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ATS Quick Hits

Clogged Pipe

Sarah Orfanos MD, Ibrahim El Husseini MD

Division of Pulmonary and Critical Medicine, Rutgers Robert Wood Johnson University Hospital.

 

Case

A 25-year-old female presented to the intensive care unit for altered mental status following a suicidal attempt and ingestion of an unknown substance. Patient was intubated for airway protection and treated with Fomepizole and hemodialysis and extubated within 24 hours. A few hours post-extubation, she developed inspiratory and expiratory stridor requiring reintubation. Computed tomography (CT) of the chest (Figure 1) and flexible bronchoscopy (Video 1) were performed for further evaluation.

 

image 1
Figure 1: Post-extubation coronal computed tomography of the chest (parenchymal window)

 

video 1
Video 1: Diagnostic bronchoscopy with visualization of the trachea

 

Question

What is the etiology of the patient’s persistent stridor and respiratory distress?

  1. Tracheomalacia
  2. Post-intubation tracheal granuloma
  3. Tracheal caustic injury
  4. Tracheal tumor
  5. Tracheo-esophageal fistula

 

 

C. Tracheal caustic injury

 

Discussion

Tracheomalacia (answer A) would show dynamic collapse of the anterior wall of the trachea rather than extensive sloughing seen during bronchoscopy. Tracheal granulomas (answer B) are not commonly seen following brief intubation as with this patient and bronchoscopy would demonstrate granulation tissue rather than extensive injury and mucosal sloughing as seen here. A tracheal tumor (answer D) would manifest as a growth without extensive sloughing. A trachea-esophageal fistula (TEF, answer E), a connection between the trachea and esophagus, is generally diagnosed with bronchoscopy, though can be seen on CT or with barium swallow. TEF generally occurs in the setting of thoracic malignancy, with aspiration being the most common symptom.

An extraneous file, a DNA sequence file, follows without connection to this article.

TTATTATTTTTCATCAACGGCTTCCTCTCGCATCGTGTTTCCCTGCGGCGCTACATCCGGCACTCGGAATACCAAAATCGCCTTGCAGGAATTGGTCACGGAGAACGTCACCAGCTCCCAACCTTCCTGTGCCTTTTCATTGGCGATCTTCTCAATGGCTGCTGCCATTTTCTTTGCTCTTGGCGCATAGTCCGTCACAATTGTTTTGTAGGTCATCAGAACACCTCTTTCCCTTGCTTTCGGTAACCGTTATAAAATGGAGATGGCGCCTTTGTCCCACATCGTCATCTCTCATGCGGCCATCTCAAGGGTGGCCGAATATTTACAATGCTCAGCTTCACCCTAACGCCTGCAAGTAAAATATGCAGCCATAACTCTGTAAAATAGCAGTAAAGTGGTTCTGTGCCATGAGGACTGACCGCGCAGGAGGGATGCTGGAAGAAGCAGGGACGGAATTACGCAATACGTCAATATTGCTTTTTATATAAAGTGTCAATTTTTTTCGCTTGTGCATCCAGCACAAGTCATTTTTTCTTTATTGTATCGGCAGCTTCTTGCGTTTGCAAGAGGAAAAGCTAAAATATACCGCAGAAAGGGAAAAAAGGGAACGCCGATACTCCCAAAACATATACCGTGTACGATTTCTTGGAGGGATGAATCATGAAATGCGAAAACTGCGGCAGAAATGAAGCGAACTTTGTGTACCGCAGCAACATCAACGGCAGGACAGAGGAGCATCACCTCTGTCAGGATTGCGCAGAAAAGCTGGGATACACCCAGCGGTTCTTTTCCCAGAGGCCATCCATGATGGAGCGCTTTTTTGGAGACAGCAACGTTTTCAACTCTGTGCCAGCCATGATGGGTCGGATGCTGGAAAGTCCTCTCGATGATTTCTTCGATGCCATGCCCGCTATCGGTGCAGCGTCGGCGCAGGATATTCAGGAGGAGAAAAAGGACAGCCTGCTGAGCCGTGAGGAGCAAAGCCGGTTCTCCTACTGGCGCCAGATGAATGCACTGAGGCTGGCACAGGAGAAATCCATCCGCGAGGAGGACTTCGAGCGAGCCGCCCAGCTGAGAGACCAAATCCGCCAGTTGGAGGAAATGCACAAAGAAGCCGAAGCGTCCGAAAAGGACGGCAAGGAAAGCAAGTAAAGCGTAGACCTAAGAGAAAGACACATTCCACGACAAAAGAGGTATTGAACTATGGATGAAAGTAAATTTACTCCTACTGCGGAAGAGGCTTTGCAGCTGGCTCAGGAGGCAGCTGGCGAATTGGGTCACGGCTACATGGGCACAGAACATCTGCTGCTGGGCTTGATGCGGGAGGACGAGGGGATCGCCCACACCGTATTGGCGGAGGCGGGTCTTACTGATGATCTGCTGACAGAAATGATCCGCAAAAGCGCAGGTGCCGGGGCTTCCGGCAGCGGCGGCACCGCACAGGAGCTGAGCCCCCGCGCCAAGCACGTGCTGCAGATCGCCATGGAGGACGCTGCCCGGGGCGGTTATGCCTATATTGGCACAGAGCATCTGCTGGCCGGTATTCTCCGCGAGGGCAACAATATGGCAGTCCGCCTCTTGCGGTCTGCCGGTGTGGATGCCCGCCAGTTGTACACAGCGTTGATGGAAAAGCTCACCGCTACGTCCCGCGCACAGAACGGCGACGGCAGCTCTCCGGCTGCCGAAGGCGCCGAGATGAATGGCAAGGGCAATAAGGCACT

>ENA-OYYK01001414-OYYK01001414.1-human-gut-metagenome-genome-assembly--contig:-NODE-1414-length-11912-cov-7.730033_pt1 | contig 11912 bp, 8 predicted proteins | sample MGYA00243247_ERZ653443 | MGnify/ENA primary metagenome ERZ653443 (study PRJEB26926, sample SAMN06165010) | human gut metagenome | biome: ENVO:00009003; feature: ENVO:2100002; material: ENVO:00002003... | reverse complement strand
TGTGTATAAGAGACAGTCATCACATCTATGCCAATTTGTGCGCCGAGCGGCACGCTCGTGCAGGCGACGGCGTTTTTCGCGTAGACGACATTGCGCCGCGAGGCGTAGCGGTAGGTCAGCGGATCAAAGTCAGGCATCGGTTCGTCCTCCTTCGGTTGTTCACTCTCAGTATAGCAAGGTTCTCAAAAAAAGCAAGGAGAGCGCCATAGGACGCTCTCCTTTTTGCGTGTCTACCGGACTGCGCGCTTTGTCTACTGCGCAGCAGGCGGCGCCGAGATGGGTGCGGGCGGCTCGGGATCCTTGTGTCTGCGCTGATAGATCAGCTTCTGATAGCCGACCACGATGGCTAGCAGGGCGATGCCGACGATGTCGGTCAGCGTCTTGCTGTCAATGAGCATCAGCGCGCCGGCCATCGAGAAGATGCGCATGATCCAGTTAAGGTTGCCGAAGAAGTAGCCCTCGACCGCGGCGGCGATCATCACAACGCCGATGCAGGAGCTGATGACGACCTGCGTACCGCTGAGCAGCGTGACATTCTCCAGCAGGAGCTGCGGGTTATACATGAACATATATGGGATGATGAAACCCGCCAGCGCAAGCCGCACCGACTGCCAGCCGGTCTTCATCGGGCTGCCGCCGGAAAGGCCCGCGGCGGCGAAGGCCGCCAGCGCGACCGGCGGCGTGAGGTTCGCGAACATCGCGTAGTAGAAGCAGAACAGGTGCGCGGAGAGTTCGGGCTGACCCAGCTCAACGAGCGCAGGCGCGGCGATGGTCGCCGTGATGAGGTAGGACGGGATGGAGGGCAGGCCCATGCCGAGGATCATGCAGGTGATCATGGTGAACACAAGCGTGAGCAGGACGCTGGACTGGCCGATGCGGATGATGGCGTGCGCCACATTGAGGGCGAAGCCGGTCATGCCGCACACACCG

CT chest in our case demonstrated circumferential tracheal narrowing on the coronal view (shown above), with a transverse band of tissue extending across the tracheal lumen. The tracheal lumen measured 5mm at its narrowest with audible stridor and respiratory distress, stressing the urgency of therapeutic bronchoscopy. Flexible bronchoscopy showed diffuse caustic tracheal injury, with extensive fibrin and necrotic tissue and a false membrane almost completely obstructing the trachea. We were able to remove the obstructing tissue using flexible forceps. Balloon dilatation or Argon Plasma Coagulation were not performed due to the high risk of tracheal perforation in the setting of caustic injury. The patient was successfully extubated and discharged. In the following months she underwent two flexible bronchoscopies with balloon dilatation due to persistent tracheal stenosis (Figure 2).

 

image 2
Figure 2: Bronchoscopy performed 3 months post initial injury showing improvement of the necrosis but development of scar tissue with tracheal stenosis

 

Caustic airway injury is less commonly reported than GI tract caustic injury, however, it can result in serious consequences, including tracheal perforation, necrosis or long-term complications such as tracheal stenosis. The pathophysiology of caustic injury varies depending on the proprieties of the ingested substance (acidic or alkaline). Alkaline agents cause tissue injury by liquefactive necrosis through saponification of fat. Acidic substances cause coagulation necrosis with denaturation of the superficial protein layer. These patients frequently require multiple bronchoscopies for diagnostic and therapeutic purposes. Acute therapeutic options include debridement (as performed in this case) and balloon dilatation, though dilation in this setting is associated with high risk of tracheal perforation(1). Alternative therapies once the inflammatory response settles include pulmonary patch repair (2), airway stenting, balloon dilation with or without heated ablative therapies, and slide tracheoplasty (3).

 

References

  1. Hautefort C, Teissier N, Viala P, Van Den Abbeele T. Balloon dilation laryngoplasty for subglottic stenosis in children: eight years’ experience. Arch Otolaryngol Head Neck Surg. 2012 Mar;138(3):235–40.

  2. Chiba S, Brichkov I. Pulmonary Patch Repair of Tracheobronchial Necrosis With Perforation Secondary to Caustic Ingestion. Ann Thorac Surg. 2014 Jun 1;97(6):2205–7.

  3. Yong MS, Konstantinov IE. Understanding the impact of slide tracheoplasty in congenital tracheal stenosis. Transl Pediatr. 2019 Dec;8(5):462–4.